A fleet of eight Family Tandems sat in the Bike Friday Showroom awaiting delivery to the Northwest Association of Blind Athletes.

Billy couldn’t wait to see his new fleet in action. He picked up the bikes at our Factory in Eugene, and drove them to the Rose Garden on the River Bank Bicycle Path for use by the Lane Regional Program for the Visually Impaired.

Each summer the Eugene-based program gets its students out for a day of riding. Billy was pleased to be able to provide the new tandems. On the same day, his organization had a ride going on in Portland. In coming weeks they will have rides in Salem and Albany.

Staff members of the Lane Regional Program for the Visually Impaired, parents and volunteers prepared for a ride on a wonderful summer afternoon in Eugene.

“We spend the summer organizing rides throughout Oregon and Washington,” Billy said. “Last year we had a 60-year-old go on his first bike ride ever. This year a 55-year-old did the same. We have a lot of programs, but without question, bicycling is our most popular.”

The smiles and excited chatter among the group reflected the popularity of cycling. The Bike Friday Family Tandems are highly adjustable, allowing saddles and handlebar heights to be set for different captains and stokers. The 20-inch wheels provide a low center of gravity, and give small children more comfort being closer to the ground.

“The bike was great,” said Joel Phifer, a braillist with the Lane Regional Program. “It was nice to have a bike that fits someone smaller like me. In the past we’ve had to try to ride some bikes that were a bit too big for some of us.”

Billy smiled as he heard the review.

“I can’t thank Bike Friday enough,” Billy said. “This first fleet is just great, and I can’t wait for people to ride these. I’m going out and see how much money I can raise to get another fleet as soon as I can.”


Jonathan Gault steers while Mark Miller provides horsepower from behind. Jonathan’s wife, Kristin, works with the Lane Regional Program and they have a son who visually impaired. They bought a Bike Friday tandem last year. Joel Phifer captains while Kenza Minkler rides as stoker. All shapes and sizes enjoyed pedalling along the Willamette River on a toasty summer afternoon.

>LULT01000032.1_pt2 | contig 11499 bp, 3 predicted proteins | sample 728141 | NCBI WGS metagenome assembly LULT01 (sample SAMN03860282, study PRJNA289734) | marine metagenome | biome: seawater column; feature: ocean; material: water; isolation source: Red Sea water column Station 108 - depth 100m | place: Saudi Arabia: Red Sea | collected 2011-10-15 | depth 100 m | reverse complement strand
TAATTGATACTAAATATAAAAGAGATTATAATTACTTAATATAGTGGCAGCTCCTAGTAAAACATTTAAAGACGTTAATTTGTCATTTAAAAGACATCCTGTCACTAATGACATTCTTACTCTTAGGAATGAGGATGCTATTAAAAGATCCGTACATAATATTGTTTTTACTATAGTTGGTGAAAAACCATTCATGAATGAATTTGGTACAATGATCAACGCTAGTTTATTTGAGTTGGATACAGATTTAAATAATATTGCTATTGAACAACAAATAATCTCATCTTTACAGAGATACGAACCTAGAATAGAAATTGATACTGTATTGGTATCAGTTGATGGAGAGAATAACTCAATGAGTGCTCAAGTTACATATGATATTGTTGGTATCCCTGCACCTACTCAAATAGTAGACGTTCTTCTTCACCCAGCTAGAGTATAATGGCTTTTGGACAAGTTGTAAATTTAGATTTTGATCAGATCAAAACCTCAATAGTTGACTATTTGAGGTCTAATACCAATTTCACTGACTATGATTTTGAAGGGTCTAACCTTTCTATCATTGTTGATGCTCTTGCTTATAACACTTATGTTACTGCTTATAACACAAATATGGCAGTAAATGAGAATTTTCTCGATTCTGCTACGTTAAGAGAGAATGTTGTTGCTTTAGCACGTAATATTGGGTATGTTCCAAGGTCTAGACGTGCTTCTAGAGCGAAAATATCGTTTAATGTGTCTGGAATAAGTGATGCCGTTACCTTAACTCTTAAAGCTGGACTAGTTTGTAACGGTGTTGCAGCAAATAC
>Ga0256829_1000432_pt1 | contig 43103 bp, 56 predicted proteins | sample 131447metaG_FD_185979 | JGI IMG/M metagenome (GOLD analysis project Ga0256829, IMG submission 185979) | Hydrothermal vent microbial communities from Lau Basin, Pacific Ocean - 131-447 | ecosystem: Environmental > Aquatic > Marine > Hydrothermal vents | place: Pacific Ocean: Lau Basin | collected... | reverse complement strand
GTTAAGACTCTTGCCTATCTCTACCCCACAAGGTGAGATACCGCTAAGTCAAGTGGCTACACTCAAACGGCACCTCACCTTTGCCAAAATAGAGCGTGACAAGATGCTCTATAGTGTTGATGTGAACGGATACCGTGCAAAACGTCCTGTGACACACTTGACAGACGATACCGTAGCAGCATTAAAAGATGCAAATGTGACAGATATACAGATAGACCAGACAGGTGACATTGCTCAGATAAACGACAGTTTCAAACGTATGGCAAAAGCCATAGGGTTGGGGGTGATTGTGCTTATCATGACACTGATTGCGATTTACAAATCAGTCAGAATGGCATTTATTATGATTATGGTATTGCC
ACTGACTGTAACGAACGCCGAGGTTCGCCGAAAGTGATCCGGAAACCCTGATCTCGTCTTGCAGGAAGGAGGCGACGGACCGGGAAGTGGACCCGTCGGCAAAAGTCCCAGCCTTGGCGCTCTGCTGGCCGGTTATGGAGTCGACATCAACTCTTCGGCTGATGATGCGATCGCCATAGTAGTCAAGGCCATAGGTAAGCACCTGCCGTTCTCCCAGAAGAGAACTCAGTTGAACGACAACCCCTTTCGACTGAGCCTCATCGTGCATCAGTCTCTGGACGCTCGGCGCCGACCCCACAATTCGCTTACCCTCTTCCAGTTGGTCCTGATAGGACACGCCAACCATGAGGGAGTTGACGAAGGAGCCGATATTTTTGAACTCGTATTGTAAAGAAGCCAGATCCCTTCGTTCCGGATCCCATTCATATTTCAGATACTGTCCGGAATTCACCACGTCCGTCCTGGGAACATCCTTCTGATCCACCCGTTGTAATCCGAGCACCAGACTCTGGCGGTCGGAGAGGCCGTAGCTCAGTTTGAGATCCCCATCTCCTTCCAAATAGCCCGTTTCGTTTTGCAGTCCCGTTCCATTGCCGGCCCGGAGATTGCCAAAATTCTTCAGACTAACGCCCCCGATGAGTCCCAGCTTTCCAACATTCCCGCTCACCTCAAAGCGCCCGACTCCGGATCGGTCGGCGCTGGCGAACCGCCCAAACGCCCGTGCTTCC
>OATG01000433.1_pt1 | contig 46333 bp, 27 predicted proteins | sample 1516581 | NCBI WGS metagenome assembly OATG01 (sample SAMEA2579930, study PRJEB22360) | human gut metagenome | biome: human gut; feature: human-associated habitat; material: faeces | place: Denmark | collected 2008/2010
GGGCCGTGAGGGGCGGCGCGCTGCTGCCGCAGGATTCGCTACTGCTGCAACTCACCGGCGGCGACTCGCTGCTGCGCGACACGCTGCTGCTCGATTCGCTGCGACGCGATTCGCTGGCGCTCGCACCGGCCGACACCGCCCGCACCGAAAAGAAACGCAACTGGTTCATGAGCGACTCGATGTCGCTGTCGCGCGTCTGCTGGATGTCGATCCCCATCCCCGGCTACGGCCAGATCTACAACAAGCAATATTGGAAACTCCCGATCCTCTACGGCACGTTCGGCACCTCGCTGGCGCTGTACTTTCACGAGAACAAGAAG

Haul-a-Day Celebration

Michael McKern toasted the release of the Haul-a-Day at a local celebration in Eugene, while powering the sound system on the Haul-a-Day provided by Pedal Power, a Eugene company and Bike Friday partner.


     EDITOR’S NOTE: On the first evening of August, a dynamic group of families gathered at the house of Shane MacRhodes to celebrate the official arrival of Bike Friday’s Cargo Bike, the Haul-a-Day.
     The event brought together the many individuals who contributed in various manners to the birth and growth of the Haul-a-Day from an idea spawned by Shane to the latest offering in Bike Friday’s line.
     Bike Friday Co-Founder Alan Scholz, who worked closely with Shane and others, wrote this Thank You note:

     Hi Shane, Missy, kids and Haul-a-Day revelers:
     Thank you so much to the MacRhodes family for bringing us all together at your house for what I feel in retrospect could be an important historical event for Eugene.
     What a great community this is that the long/cargo bikes brings together!
     The pieces are all there including what we all know is number one central, our families.
     I was so pleased and proud to be part of it with my family and the other families that were there. I feel we are all one family now.
     For a first event it was very appropriate to be at Shane’s. He came up with the idea for a Bike Friday Cargo Bike, and the name of the Haul-a-Day.  Thank you for that partnership with him Missy! It has been good for me. Clearly family fits the “necessity is the mother of invention” concept well with your family.
     If we want to do the right thing and keep riding and “Arriving by Bike” even after kids, then the Haul-a-Day is the right response.
     Such wide interest makes for huge moral support that new complicated far reaching products like this really need to succeed. Few products I have done before have gotten such vocal moral support for them than the Haul-a-Day.
     This was really a very special group with many years of very specific unusual experience and talent represented that is sure to put Eugene and the Haul-a-Day on the map of “Helping make bikes an integral part of our lives.”